In January 2013, the government of New Brunswick announced the One-Job Pledge Initiative. The goal of the initiative was two-pronged: to help new graduates find jobs and to stimulate New Brunswick’s stagnant economy. Through the initiative, lawmakers hoped to retain New Brunswick talent within the province.
The initiative is offered through the Workforce Expansion Program, which is administered through the Department of Post-Secondary Education, Training and Labour. Businesses that qualify for the program will receive a one-year wage incentive when they hire a permanent, full-time employee who is also a recent graduate of a post-secondary institution. The initiative stipulates that participating businesses must pay, at minimum, $14 per hour, but that the government will reimburse up to 70 per cent of the salary.
In August 2013, the government of New Brunswick announced that the One-Job Pledge has assisted 524 new graduates find meaningful employment within New Brunswick since January. One-quarter of the jobs created are based in Fredericton, with one company – GreenNexxus – having created five jobs to date under the program.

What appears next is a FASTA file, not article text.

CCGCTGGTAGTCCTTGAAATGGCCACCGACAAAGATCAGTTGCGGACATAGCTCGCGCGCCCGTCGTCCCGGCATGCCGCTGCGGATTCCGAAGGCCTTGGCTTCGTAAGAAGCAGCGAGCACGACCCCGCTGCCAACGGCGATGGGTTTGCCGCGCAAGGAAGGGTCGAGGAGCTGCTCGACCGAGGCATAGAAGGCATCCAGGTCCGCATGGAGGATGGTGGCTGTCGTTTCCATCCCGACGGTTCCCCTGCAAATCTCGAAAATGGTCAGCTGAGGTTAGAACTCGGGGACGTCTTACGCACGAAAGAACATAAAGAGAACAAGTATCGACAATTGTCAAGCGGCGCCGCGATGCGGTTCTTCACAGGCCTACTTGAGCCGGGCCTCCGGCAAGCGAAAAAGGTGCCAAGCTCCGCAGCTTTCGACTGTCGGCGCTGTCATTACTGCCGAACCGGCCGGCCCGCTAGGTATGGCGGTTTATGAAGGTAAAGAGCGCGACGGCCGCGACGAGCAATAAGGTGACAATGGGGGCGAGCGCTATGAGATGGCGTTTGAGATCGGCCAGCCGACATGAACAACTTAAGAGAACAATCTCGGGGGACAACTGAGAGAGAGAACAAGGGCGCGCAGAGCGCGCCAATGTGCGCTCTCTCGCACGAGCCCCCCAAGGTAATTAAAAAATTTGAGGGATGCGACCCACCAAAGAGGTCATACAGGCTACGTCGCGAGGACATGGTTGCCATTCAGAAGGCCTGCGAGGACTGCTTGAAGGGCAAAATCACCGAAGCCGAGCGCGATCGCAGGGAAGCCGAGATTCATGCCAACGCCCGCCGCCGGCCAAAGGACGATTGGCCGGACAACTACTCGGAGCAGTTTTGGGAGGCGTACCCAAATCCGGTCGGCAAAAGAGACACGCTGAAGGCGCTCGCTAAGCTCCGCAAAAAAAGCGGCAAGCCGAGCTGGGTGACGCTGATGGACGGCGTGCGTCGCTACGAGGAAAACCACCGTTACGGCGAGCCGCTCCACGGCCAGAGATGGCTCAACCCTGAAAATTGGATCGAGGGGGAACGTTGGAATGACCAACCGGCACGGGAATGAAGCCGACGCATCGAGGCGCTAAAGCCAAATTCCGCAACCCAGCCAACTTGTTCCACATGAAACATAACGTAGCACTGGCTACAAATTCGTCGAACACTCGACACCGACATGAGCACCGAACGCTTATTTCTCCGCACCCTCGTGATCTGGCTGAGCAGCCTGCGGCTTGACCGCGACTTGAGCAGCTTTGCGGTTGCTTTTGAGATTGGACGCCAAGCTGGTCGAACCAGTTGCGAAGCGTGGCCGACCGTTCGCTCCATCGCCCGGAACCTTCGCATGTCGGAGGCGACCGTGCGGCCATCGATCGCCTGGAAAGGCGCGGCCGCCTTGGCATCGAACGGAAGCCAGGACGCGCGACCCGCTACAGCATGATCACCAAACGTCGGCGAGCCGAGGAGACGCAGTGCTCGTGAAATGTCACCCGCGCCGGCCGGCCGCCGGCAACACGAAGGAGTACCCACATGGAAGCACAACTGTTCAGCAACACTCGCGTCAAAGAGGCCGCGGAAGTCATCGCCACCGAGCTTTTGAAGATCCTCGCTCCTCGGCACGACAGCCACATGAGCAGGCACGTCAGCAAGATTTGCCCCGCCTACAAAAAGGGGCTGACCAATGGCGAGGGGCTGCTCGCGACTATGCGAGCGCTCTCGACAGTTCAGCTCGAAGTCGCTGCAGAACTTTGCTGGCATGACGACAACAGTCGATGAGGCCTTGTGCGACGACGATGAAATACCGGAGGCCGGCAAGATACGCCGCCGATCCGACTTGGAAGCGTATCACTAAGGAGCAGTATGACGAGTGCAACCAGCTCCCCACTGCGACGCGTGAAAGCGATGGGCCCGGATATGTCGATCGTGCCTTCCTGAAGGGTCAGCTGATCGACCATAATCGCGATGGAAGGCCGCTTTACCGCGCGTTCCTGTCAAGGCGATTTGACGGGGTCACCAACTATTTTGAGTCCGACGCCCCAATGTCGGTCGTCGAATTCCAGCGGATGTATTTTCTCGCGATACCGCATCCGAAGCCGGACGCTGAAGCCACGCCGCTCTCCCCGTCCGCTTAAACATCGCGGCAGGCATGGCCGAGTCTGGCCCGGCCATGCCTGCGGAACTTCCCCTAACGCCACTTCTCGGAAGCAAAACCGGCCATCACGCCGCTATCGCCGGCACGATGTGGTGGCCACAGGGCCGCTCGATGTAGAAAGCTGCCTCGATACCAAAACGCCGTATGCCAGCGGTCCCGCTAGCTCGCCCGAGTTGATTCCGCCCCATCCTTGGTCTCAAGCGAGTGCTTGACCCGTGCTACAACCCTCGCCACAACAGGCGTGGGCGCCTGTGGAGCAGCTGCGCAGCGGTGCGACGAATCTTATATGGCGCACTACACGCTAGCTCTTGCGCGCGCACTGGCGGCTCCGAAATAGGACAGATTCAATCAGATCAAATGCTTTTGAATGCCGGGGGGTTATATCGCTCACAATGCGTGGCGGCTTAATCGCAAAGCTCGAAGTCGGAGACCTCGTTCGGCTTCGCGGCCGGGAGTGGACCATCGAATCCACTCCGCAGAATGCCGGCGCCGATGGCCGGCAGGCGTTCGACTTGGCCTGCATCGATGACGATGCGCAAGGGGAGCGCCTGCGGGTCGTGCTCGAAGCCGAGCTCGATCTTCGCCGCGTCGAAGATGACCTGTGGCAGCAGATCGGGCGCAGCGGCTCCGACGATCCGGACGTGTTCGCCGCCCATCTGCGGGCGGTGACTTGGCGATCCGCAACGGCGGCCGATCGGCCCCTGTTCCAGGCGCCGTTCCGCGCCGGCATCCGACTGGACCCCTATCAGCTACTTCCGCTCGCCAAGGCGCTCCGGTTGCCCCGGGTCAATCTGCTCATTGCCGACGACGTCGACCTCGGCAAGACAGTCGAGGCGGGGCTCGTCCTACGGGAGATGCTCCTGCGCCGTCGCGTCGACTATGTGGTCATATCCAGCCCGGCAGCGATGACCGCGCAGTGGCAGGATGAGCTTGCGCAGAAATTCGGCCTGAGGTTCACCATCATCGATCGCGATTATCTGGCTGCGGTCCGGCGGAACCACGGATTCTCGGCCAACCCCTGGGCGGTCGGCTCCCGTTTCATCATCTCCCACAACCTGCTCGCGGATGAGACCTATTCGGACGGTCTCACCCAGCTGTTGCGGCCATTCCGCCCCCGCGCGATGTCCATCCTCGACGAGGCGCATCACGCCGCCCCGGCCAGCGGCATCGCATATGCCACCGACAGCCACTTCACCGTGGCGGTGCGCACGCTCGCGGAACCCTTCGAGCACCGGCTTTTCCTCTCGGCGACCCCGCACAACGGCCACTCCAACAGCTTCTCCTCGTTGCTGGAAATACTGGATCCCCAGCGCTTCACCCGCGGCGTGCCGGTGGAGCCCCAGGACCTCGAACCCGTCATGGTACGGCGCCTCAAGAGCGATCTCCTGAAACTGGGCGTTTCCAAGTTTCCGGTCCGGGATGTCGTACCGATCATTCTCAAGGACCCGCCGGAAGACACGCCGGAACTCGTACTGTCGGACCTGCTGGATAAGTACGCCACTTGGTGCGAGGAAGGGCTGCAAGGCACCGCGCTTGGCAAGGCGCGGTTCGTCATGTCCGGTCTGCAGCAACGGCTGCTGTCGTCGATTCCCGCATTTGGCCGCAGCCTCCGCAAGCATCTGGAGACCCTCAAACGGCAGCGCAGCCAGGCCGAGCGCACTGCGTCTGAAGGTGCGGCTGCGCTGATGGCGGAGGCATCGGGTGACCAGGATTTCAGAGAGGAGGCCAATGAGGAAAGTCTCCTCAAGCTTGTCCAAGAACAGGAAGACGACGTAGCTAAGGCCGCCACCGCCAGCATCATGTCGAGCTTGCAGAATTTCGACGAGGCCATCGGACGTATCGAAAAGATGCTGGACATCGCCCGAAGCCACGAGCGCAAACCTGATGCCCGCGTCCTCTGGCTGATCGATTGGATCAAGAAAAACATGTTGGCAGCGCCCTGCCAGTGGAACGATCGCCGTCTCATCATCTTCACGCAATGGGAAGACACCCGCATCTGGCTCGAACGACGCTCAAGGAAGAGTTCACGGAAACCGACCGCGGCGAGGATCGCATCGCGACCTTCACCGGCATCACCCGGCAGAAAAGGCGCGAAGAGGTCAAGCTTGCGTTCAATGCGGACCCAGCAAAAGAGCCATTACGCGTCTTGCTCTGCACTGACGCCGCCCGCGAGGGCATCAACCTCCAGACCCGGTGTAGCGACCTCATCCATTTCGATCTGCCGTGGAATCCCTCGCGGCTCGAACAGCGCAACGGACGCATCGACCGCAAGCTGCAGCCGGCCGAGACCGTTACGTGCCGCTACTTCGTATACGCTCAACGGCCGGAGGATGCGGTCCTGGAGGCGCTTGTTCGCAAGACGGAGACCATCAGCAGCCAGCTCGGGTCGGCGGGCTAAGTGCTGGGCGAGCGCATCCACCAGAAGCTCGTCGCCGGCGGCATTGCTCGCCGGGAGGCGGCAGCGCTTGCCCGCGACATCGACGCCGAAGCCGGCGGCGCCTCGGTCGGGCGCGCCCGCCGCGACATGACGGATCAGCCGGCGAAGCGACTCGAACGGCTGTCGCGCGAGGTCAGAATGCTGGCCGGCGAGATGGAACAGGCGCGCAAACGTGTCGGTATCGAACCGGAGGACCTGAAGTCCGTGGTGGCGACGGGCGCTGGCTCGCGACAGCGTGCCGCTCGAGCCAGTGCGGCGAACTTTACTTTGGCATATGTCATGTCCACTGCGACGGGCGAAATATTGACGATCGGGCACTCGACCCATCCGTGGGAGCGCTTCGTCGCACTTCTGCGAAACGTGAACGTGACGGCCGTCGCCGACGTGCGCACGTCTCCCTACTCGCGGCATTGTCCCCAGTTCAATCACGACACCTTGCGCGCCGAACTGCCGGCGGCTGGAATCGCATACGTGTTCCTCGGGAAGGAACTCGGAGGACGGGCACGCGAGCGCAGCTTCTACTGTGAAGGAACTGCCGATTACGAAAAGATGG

The program, however, has not been exempt from criticism. Dominic Cardy, leader of the New Brunswick NDP party, claims that the One-Job Pledge gives employers a loophole to fire existing employees and replace them with new employees whose paychecks will be heavily subsidized by the government.
What do you think? Certainly the goals of the government are laudable, but is there something more the government could do? Let us know in the comments.